I was attracted to "THE BETTENCOURT AFFAIR: The World's Richest Woman and the Scandal That Rocked Paris" by its cover. It caught my eye in a local independent bookstore several weeks ago. I weighed the book carefully in my hands and glanced through its pages before deciding to buy it. What an unexpected merry ride this book has given me! 

"THE BETTENCOURT AFFAIR" at its heart is a story about a scandal that arose over the past decade from one of France's wealthiest families (who normally kept a very low profile). It was a scandal that began as a family drama between mother (Liliane Bettencourt, daughter of Eugène Schueller [1881-1957], a pharmacist by profession who founded L'Oréal, "the world's leading company in cosmetics and beauty" products -- who herself was one of the world's wealthiest women) and daughter (Françoise Bettencourt Meyers) which, once leaked to the press in France, became a major scandal touching upon politics and L'Oréal's shadowy history, as well as the family's murky secrets arising out of the Second World War. This book had many layers that captivated my interest and read at times like a spellbinding thriller.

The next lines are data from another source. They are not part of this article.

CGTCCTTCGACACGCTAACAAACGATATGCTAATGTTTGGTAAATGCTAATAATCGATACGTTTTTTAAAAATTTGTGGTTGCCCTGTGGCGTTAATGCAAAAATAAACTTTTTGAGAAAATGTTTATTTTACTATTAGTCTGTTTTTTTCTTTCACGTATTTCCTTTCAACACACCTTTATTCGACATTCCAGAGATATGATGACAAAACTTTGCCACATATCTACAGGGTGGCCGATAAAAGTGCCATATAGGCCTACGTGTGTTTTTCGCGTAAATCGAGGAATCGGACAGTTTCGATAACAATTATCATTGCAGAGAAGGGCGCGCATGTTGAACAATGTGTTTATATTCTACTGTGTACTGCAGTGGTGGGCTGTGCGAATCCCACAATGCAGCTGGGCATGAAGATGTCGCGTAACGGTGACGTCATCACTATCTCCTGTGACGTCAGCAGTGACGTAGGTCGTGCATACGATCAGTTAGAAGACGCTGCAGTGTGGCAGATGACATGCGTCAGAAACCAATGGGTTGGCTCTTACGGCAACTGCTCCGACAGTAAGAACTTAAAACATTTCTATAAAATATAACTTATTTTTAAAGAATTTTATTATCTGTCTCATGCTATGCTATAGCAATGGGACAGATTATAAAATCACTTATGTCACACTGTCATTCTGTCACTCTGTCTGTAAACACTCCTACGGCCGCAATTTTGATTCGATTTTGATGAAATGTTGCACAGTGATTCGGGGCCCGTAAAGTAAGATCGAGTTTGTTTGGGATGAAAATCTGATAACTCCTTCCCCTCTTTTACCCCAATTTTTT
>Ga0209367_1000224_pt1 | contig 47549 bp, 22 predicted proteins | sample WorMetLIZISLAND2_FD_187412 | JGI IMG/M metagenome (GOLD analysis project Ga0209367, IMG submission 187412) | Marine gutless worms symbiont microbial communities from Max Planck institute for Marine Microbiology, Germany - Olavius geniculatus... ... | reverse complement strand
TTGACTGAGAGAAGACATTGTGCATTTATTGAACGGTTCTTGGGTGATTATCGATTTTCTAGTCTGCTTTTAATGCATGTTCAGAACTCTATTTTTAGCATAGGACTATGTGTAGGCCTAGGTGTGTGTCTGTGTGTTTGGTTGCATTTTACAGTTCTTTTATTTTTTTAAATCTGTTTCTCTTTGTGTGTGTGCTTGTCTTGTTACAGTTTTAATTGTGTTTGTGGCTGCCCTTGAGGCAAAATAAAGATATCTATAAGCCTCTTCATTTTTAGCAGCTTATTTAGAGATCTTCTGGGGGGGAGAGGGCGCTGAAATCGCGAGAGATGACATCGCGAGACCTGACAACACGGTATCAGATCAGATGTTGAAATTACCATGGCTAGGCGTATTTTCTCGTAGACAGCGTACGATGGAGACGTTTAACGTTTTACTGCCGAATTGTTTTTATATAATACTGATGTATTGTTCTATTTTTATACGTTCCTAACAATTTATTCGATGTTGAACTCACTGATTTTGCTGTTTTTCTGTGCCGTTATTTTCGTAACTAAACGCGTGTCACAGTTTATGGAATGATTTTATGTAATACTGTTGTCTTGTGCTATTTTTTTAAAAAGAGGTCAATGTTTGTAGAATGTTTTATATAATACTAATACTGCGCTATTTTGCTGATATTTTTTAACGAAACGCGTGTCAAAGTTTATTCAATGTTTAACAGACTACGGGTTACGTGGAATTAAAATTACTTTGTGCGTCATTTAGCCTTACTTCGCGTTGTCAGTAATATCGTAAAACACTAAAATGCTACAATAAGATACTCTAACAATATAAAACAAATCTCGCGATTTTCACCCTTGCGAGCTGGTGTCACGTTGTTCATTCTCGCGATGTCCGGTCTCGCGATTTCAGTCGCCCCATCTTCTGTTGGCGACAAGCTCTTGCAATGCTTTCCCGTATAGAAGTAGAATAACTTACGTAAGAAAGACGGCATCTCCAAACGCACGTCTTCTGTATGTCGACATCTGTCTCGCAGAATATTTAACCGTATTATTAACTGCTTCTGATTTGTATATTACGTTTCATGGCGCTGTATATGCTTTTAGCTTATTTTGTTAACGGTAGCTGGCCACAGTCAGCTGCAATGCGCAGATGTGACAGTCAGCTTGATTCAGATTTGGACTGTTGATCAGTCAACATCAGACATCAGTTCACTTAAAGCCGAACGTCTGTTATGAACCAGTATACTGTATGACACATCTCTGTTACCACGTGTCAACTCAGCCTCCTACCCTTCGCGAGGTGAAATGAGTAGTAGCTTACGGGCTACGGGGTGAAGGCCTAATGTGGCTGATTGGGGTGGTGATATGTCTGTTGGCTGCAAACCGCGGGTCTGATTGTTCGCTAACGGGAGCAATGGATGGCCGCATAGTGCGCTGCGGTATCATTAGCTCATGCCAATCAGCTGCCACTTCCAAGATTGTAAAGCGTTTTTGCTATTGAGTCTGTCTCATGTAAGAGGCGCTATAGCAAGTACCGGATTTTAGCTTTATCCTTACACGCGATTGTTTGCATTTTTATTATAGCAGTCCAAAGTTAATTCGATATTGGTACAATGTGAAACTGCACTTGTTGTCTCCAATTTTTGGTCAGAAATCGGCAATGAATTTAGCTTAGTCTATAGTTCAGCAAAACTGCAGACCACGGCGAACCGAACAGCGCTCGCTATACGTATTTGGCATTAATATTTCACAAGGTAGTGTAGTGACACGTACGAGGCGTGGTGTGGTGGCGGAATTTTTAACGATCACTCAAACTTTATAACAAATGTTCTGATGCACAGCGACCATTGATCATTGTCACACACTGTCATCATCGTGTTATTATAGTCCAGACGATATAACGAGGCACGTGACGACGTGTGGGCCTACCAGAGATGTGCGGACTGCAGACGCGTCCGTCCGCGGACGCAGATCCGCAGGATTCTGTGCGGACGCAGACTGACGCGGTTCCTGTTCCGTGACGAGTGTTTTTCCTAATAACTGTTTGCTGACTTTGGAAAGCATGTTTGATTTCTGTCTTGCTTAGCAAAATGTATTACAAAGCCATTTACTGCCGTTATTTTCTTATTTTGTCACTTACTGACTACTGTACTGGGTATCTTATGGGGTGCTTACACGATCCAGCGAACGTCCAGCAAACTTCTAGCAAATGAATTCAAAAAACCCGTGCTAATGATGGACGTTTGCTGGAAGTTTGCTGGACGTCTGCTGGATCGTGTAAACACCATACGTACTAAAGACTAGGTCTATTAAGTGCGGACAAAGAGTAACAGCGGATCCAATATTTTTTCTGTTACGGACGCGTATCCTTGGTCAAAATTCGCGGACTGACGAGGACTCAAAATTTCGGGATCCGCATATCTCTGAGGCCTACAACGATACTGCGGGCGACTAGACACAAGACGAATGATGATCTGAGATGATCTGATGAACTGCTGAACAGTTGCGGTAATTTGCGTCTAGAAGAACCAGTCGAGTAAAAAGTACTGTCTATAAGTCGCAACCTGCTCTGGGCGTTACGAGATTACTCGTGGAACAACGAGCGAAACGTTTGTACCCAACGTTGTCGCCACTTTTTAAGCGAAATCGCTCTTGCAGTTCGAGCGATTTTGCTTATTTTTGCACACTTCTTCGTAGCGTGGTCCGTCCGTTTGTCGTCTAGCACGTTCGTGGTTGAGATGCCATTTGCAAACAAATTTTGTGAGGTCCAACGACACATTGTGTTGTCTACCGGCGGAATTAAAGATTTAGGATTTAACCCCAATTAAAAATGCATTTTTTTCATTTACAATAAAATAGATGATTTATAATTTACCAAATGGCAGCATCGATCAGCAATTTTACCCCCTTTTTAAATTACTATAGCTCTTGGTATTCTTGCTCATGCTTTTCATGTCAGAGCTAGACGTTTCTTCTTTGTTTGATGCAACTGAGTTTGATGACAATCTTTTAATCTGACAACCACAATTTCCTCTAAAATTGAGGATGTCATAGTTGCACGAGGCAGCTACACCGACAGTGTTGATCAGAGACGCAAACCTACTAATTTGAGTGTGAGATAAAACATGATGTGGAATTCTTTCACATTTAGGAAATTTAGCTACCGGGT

Before reading "THE BETTENCOURT AFFAIR", I knew very, very little about L'Oréal. For me, it was a simply a name of some big cosmetics company that dealt with beauty and fashion whose products I had seen advertised on TV over the years. Thank you, Tom Sancton, for this book. It's truly impressive and reflects well the research that went into its creation and development. The author taught me a lot and deepened my already wide-ranging fascination with French history and culture. This book is a keeper.